What does empathy mean?
Empathy is “feeling into”, seeing how it is
through another's eyes.
It involves experiencing the feelings of
another without losing ones own identity.
The emphatic person senses the other
person’s bewilderment, anger, fear or love
“as if” it were his own feeling, but he does
not lose the “as if” nature of his own
involvement. (Robert Bolton, People Skills, 1987)
Some of the things that help you to feel
empathy towards another person are:
Some of the things that make it difficult to
feel empathy towards another person are:
Lack of interest
Lack of respect
The key elements of empathy as a skill are:
We must separate our responses from those of
the person we are empathizing.
Retain objectivity and distance
Be alert to cues about feelings offered to us by
the other person.
Communicate to people our feeling for them and
our understanding of their situations.
Some things a person can do to help in the
communication process are:
Stop talking. Always remember that if you are
talking, than you are not listening.
Using “mms” and “ahs” to encourage them.
Maintain good eye contact.
Display attentive and welcoming body language.
Some things a person can do to shut down
the communication process are:
Not really listen
Not showing interest
Not being attentive to the person speaking
Poor eye contact
Changing the topic
When attempting to empathize with
someone you must always be on the
watch for empathy blockers. There are
four main types:
Threatening: “Do it or else”
Ordering: “Don’t ask me why, just do it because I
Criticizing: “You don’t work hard enough”;
“You’re always complaining”
Name-Calling: “Only an idiot would say that”;
Shoulding or oughting: “You shouldn’t be so
angry”; “You ought to face facts”
Withholding Relevant Information: “If you knew
the “big picture” you would see it differently”
Interrogating (micro-managing): “How many
hours did this take you?” “What are you doing
Praising to manipulate: “You are so good at
report writing, I would like you do this one.”
Diagnosing motives: “You are very possessive”; “You
have always had a problem with time management”
Untimely advice: “Why didn’t you do it this way?”
Changing the topic: “Yes it is a worry…by the way, did I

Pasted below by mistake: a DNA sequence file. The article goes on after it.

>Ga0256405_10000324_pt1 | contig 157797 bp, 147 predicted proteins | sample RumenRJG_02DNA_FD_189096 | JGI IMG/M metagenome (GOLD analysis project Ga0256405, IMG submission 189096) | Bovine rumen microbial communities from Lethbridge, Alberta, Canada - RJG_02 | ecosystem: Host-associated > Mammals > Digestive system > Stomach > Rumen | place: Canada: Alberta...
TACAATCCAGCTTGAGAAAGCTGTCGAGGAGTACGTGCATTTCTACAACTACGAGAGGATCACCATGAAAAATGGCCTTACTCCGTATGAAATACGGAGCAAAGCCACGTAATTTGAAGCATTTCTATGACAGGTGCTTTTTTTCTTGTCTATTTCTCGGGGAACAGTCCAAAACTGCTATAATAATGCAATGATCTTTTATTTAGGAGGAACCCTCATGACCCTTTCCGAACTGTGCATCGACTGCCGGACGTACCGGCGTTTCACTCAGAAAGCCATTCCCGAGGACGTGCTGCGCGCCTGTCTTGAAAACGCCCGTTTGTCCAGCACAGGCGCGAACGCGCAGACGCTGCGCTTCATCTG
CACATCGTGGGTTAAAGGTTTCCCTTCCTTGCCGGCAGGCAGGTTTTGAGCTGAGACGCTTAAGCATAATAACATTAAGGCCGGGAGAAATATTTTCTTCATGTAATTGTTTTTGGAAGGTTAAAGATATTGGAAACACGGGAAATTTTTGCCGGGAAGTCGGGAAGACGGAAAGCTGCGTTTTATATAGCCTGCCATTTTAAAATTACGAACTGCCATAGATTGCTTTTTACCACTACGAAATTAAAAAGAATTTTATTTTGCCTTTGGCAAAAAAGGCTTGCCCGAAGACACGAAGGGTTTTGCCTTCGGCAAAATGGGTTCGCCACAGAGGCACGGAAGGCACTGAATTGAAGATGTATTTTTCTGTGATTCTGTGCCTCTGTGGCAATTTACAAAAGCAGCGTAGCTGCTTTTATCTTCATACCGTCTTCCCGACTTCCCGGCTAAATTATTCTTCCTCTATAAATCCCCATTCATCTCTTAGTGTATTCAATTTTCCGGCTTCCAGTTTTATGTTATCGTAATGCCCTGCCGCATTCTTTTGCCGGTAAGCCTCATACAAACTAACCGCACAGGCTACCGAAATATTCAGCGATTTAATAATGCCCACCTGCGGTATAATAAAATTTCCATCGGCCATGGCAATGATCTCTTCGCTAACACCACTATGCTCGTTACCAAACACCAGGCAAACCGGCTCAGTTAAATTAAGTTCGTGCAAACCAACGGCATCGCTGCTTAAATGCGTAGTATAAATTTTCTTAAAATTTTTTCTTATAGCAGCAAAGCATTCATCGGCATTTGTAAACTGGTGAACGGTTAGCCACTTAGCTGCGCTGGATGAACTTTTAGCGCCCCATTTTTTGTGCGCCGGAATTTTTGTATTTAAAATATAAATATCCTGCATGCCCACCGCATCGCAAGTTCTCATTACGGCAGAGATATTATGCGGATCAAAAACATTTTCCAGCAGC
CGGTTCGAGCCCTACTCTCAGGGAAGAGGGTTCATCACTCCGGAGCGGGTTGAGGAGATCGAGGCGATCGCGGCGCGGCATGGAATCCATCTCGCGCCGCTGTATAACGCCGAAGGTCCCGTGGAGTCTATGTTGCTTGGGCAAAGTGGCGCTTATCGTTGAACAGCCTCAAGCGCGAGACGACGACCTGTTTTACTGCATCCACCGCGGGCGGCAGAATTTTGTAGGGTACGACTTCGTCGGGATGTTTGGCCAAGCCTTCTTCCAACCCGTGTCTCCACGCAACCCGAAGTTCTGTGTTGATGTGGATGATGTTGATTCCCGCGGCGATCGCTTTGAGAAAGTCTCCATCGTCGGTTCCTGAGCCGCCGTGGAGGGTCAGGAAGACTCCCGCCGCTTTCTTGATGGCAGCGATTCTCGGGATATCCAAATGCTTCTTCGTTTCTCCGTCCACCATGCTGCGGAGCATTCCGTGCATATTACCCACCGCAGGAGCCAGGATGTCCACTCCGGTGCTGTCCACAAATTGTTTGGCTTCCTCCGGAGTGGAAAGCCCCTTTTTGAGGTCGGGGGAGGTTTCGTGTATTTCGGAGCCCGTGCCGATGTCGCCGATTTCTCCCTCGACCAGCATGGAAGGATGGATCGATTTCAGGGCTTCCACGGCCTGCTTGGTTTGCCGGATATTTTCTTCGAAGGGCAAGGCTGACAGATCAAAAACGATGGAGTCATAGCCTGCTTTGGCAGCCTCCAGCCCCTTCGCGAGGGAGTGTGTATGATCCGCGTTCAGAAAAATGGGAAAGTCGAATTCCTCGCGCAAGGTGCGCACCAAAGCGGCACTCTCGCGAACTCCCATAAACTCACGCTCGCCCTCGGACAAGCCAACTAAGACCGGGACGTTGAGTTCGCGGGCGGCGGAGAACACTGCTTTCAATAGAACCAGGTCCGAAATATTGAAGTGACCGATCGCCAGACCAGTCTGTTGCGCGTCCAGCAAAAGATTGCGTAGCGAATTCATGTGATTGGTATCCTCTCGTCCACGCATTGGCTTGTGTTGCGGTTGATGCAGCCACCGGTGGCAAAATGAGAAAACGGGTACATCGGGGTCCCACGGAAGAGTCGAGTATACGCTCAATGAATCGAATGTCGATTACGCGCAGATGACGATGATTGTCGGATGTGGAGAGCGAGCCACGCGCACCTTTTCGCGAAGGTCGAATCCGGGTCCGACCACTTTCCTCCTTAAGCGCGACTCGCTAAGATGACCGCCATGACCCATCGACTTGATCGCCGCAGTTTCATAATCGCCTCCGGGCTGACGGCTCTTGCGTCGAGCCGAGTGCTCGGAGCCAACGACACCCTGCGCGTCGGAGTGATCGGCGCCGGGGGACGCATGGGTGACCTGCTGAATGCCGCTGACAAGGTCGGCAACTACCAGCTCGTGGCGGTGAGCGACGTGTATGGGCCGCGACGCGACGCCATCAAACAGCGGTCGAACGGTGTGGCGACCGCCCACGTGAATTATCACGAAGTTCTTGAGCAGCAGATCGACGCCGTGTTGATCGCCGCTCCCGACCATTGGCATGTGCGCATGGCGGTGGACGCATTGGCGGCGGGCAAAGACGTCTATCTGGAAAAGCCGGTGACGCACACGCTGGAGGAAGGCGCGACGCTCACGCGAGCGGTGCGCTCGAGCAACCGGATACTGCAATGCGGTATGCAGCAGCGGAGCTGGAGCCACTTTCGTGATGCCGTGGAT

tell you I applied for a new job?”
Persuading with logic: “There’s nothing to be upset
about. It’s all quite reasonable…we just do this…than
we do that…”
Topping: “I crashed the car last week” and you follow
with “When I smashed up my car…”
Refusing to address the issue: “There is
nothing to discuss as I cannot see any
Reassuring: “Don’t be nervous”; “Don’t
worry it will work out”; “You will be fine”
Always remember that people in trouble
want to be reassured and we want to give
However the “there, everything will be
alright” approach is not a help. It may
actually be a disservice as everything may
not be alright.
The kind of reassurance that people in difficulty
need is not meaningless comfort that the
problem will take care of itself, but rather our
statement of faith that they will be strong enough
to work it out even if it is not alright.
Let them know that you are available and would
work with them in finding something that can
Some of the consequences of using “empathy
Defensiveness, resistance and resentment.
Decreases the ability to solve problems
Creates emotional barriers between people.
People tend to fall into the trap of using
empathy blockers in many situations,
They might be under stress
Out of control
Out of habit
With awareness of our use of empathy
blockers we can try to choose more
effective methods of communication.
When we use an empathy blocker, or shut
down our communication when an
empathy blocker is used on us, we are
probably relying on a habitual and
automatic way of behaving that we learned
In other words “We React”.
However, when we pause a moment and
choose a response that opens rather than
closes communication, then we can
“respond”. You may use phrases such as
“I’m listening”, “this really seems important
to you” or “let’s discuss it”.
By choosing to respond, we are taking
control of our behavior and opening the
door to richer relationships.
Once we are responding rather than
reacting , there can be times when offering
assurances or giving advice can be
helpful. Those times come after you have
listened and others know they have been
heard, and after you have shown them
respect and recognized how they are
Reassurance and advice may then be
given in a cautious, constructive and
supportive manner that empowers them to
do what they need to in order to move on.
We wish to thank the Conflict Resolution
Network for their generous donation of materials
used in the creation of this presentation.
Conflict Resolution Network
PO Box 1016, Chatswood NSW 2057
Phone: +61 (0)2 9419-8500
Fax: +61 (0)2 9413-1148
This course was created by AMFA Local 11 to
assist in the education of its Professional
Standards Committee members.
Permission to use this material is granted to any
This course was created using materials
provided by The Conflict Resolution Network.
Permission has been extended to use this
material providing credit remains intact on all